Why do we yawn when we see babies yawn? The phenomenon is called contagious yawning, and it's very odd indeed.

Dogs yawn…and cats and monkeys…and even three-month-old fetuses (but not chickens). An average yawn lasts four to six seconds. We yawn more when we’re tired or bored. And trying to make it stop usually just makes another yawn pop right out. But surprisingly, we have no idea why we yawn. It’s a big medical mystery.

We also have no idea why yawns are so contagious. At around four years of age, we develop an irresistible urge to join in when we see others yawning. Children with autism, however, are an exception. The more severe a child’s autism, the less likely he or she is to catch another person’s yawn. This finding led researchers to believe there is a connection between contagious yawning and the ability to feel empathy.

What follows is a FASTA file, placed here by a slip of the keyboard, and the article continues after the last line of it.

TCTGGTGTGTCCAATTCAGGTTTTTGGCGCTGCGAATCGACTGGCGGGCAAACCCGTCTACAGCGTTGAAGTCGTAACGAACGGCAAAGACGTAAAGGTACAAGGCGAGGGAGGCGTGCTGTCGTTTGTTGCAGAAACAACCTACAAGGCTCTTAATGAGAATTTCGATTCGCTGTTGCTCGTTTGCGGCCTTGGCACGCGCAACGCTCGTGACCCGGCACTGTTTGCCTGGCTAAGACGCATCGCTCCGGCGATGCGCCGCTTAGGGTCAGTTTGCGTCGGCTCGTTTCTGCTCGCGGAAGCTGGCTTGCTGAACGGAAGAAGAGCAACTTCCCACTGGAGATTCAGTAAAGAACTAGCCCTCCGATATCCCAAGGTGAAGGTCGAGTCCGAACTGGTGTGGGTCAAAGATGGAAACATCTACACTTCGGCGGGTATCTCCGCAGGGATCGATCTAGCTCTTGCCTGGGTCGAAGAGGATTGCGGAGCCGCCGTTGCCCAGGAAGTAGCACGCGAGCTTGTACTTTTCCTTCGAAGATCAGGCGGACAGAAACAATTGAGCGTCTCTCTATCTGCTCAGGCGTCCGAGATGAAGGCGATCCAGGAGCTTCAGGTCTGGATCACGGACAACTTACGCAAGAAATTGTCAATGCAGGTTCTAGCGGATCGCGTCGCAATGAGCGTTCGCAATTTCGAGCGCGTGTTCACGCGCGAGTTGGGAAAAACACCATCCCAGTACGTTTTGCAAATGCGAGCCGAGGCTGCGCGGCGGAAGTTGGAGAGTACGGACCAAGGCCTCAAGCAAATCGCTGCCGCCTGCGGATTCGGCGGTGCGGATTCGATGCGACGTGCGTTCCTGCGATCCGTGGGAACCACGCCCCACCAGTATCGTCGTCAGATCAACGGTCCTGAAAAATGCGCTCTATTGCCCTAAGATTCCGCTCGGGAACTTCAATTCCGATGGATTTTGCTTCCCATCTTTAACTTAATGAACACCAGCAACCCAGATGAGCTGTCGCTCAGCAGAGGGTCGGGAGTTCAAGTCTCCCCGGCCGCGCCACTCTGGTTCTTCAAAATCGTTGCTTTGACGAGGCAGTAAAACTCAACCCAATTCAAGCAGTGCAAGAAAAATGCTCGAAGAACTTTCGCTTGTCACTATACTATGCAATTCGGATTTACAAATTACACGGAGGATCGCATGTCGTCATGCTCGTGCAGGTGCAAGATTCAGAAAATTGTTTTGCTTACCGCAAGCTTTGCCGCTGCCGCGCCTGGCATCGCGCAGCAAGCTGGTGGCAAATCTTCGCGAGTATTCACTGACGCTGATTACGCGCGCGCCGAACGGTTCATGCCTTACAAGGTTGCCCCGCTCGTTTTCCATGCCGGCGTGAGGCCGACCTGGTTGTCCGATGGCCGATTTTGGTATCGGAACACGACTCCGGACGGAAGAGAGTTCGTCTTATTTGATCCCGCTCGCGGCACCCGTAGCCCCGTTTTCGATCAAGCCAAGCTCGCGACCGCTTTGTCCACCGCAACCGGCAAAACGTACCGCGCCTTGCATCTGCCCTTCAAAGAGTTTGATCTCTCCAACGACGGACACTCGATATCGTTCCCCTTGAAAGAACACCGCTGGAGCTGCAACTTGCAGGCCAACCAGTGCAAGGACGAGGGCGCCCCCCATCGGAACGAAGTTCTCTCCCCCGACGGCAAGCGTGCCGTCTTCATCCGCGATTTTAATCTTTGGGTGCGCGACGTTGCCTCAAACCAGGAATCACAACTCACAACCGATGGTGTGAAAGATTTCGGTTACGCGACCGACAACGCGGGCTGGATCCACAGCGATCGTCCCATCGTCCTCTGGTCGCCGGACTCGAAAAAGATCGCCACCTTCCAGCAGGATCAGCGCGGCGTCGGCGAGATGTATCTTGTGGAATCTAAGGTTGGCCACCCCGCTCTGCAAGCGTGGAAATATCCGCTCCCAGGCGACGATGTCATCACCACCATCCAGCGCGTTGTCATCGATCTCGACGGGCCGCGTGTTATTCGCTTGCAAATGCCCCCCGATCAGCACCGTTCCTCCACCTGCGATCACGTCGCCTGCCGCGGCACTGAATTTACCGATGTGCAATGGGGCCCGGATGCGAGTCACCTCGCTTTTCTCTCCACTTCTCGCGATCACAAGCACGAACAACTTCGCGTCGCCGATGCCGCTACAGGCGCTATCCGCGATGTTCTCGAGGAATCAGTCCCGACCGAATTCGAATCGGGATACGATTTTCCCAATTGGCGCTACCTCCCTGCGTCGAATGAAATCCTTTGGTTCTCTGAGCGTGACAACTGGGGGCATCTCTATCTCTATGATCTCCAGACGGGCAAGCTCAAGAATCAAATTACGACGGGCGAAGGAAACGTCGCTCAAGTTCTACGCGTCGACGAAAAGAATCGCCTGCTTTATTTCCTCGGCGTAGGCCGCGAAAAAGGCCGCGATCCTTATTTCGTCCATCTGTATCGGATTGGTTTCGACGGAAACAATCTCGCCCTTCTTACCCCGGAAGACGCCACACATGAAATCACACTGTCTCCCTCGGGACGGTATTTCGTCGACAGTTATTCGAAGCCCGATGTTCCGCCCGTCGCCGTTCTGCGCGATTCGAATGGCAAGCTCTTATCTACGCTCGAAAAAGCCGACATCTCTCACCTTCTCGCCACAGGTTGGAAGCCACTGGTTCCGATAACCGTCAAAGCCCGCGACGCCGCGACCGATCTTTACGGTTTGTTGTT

However, a 2014 study by Duke University did not show a correlation between contagious yawning and empathy. It found that the older a person got, the less susceptible they were to contagious yawning.

But even so, the study's author, Elizabeth Cirulli, Ph.D., concluded that contagious yawning still remains a mystery: "Age was the most important predictor of contagious yawning, and even age was not that important. The vast majority of variation in the contagious yawning response was just not explained."

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